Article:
Participatory Ergonomics in Construction: Enabling Practice-to-Research-to-Practice via the 2SAFE Model
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The complicated nature of work-related musculoskeletal disorders necessitates the collective participation of researchers and practitioners in ergonomic interventions. An ideal participatory process should aim to provide mutual benefits that can be achieved via a practice-to-research-to-practice transition; that is, using practical insights to inform the research followed by implementing the research findings in real-world activities. However, researchers are confronted with various behavior-related challenges when participating in ergonomic interventions in the construction industry, in which practitioners are known to have limited knowledge of ergonomics and low levels of motivation for change. These challenges include a lack of worker involvement, weak commitment on the part of management, and poor communication. To improve the research-practice collaboration during a participatory ergonomics program, researchers need to identify ways of influencing construction practitioners’ decisions and individual behaviors, which essentially determine the commitment and participation of practitioners in the program. This dissertation describes the five-step 2SAFE (Surveillance, Screening, Assessment, Framing, and Evaluation) planning model, which can be used to achieve a practice-to-research-to-practice transition in a participatory ergonomics program. This model was developed by combining the understanding of work-related musculoskeletal disorders, the principles of the health belief model, and the typology of research evidence. This theoretical synthesis enables the model to address the following critical questions: (1) How can data collection processes be designed to capture the nature of ergonomic injuries? (2) How can the collected data be transformed into information that practitioners can use immediately to change their behaviors? (3) What scientific contributions can be made during the participatory process? This model was tested empirically during a 39-month participatory ergonomics program as a case study at a commercial roofing and waterproofing company in the state of Washington in the United States. The objective of this program was to develop and apply evidence-based solutions to prevent ergonomic injuries resulting from the handling of material carts. In the empirical case study, a research diary was kept to document the program’s knowledge production process, which was analyzed to determine whether the implementation of the 2SAFE model contributed to the transition from practice to research. Participant observations, documentary information, and interview data were gathered to examine the changes in the intervention stakeholders’ ergonomic motivation and knowledge, the behavioral changes they made, and downstream program outcomes, which were used to verify the model’s efficacy in translating research into practice. The quality of the qualitative data was ensured by data triangulation and member (key informant of the program) checking. The results of the qualitative analysis show that the 2SAFE model helped to collect, frame, and share information to improve practitioners’ perceived susceptibility to risk of injury, perceived severity of an injury, perceived benefits of ergonomic changes, and self-efficacy with regard to ergonomic issues. As a result, practitioner involvement in the program was active and generally voluntary. Decisions regarding the desired ergonomic changes were made by the intervention stakeholders at all levels of the organization. The industry partner’s motivation for change was sustained throughout the program and the partner was also pleased to continue the research-practice collaboration as the members from the partner company recognized the benefits of implementing participatory ergonomics program. Practitioners also contributed to the scientific aspect of the program by providing insights and assistance to co-produce knowledge that enhanced the evidential understanding of how various ergonomic hazards can influence the overexertion risk and productivity during cart handling. The knowledge is immediately transferable and helped construction practitioners make informed decisions when replacing manual equipment and planning material-handling activities. Moreover, practical insights informed the translation of knowledge and improved the actionability, contextually appropriateness, and readability of practitioner-focused ergonomic resources that were created by the program. Lastly, the results of the case study suggested some areas for improvement to develop the model further. Situated at the intersection of construction ergonomics, behavior change, and health science, this dissertation provides a novel theoretical lens through which one can better understand how research-practice collaboration can be improved during a participatory ergonomics program to achieve a practice-to-research-to-practice transition. The 2SAFE is a business-centric model providing steps that can be implemented to encourage practitioners to embrace ergonomic changes in their organizations and to participate in the scientific inquiry process to strengthen the research enterprise. In the long term, this model will lead to high-quality interventions that combine scientific discovery with the resolution of real-world issues to prevent work-related musculoskeletal disorders, ultimately making construction sites a safer workplace.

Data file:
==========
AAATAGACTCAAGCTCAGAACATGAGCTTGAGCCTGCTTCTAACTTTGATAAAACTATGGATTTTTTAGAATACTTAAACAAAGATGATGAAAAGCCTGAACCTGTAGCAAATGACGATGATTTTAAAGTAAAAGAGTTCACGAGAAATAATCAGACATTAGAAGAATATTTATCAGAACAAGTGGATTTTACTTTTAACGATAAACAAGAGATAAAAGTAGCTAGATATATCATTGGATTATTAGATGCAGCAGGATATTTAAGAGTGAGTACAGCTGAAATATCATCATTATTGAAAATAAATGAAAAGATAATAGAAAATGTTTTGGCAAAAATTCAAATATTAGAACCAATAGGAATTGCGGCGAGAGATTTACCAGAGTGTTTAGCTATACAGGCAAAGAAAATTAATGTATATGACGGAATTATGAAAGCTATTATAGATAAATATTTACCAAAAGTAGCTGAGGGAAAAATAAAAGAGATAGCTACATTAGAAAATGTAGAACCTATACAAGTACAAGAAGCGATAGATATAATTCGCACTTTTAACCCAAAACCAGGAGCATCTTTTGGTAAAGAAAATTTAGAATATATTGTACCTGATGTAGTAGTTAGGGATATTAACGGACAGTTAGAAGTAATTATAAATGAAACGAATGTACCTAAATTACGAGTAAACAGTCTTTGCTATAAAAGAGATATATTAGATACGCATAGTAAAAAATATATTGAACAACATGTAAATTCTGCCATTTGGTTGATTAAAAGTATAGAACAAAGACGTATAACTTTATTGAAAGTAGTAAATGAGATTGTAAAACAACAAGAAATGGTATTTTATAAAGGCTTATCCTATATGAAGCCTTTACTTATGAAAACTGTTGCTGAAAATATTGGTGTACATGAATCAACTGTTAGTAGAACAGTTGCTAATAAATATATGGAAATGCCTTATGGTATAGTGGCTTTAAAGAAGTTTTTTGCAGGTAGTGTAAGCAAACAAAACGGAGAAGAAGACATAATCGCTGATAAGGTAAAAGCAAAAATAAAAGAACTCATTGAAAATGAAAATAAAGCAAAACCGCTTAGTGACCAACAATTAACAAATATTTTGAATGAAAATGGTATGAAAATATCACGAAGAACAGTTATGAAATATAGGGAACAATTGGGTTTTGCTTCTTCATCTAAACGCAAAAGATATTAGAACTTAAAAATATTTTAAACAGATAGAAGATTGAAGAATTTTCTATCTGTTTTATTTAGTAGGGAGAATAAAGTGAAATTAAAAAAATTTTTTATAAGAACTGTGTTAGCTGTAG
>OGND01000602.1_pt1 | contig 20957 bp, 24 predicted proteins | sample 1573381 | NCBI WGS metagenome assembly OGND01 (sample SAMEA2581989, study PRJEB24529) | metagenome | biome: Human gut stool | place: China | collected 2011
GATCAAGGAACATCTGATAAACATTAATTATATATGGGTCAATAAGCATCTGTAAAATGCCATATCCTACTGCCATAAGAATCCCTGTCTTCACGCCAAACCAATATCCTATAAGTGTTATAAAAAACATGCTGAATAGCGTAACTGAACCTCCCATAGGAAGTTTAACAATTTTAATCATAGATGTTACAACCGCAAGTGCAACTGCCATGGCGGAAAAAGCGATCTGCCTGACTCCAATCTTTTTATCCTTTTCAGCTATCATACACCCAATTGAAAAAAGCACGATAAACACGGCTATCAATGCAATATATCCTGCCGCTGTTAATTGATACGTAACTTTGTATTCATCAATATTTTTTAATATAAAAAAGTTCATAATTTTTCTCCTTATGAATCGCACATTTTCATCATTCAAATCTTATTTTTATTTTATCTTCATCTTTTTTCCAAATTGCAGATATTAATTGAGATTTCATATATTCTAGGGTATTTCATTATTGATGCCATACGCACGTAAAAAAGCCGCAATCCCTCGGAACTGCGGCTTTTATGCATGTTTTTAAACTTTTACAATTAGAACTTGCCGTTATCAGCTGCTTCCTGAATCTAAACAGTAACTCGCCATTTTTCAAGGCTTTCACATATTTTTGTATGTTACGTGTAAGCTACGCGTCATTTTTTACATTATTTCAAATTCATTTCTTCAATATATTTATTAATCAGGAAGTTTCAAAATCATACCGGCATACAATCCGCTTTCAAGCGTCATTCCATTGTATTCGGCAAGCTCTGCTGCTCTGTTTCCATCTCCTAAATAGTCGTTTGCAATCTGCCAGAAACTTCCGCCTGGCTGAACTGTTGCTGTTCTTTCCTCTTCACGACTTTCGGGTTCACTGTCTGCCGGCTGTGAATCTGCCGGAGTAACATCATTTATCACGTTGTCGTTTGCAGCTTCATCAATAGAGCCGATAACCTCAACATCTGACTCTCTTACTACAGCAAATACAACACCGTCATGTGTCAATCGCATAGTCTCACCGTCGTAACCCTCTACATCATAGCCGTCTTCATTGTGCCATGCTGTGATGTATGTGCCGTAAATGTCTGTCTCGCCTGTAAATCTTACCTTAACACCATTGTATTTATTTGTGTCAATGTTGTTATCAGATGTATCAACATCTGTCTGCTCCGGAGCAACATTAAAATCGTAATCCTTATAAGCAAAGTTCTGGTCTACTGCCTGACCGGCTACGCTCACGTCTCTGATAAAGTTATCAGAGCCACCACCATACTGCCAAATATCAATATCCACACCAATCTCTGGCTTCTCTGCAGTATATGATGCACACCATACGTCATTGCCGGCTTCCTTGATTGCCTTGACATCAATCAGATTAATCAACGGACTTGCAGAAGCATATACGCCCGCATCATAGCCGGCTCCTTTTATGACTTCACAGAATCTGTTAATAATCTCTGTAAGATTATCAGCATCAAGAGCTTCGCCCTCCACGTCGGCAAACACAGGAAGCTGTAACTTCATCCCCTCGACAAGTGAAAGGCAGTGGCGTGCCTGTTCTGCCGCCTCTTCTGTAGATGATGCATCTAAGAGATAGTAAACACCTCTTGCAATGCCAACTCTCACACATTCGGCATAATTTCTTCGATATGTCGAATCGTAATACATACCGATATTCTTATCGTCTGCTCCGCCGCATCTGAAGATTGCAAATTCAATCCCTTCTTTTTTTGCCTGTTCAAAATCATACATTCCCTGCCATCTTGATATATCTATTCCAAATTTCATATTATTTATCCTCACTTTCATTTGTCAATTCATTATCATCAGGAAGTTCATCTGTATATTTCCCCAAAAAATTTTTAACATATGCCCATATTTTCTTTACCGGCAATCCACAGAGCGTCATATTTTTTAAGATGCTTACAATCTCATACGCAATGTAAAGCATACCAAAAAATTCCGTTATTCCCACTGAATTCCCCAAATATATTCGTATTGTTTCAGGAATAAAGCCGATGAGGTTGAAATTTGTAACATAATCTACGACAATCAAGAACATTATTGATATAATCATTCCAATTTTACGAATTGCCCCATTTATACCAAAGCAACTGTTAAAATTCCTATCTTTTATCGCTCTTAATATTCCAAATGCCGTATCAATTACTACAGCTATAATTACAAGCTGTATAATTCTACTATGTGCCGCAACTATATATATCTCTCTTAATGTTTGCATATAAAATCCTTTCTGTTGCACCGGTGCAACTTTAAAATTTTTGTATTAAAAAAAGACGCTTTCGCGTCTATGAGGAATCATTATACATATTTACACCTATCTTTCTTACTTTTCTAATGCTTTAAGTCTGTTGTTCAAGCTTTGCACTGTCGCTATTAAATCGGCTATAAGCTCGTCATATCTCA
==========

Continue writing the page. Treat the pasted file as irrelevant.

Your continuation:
- Built environment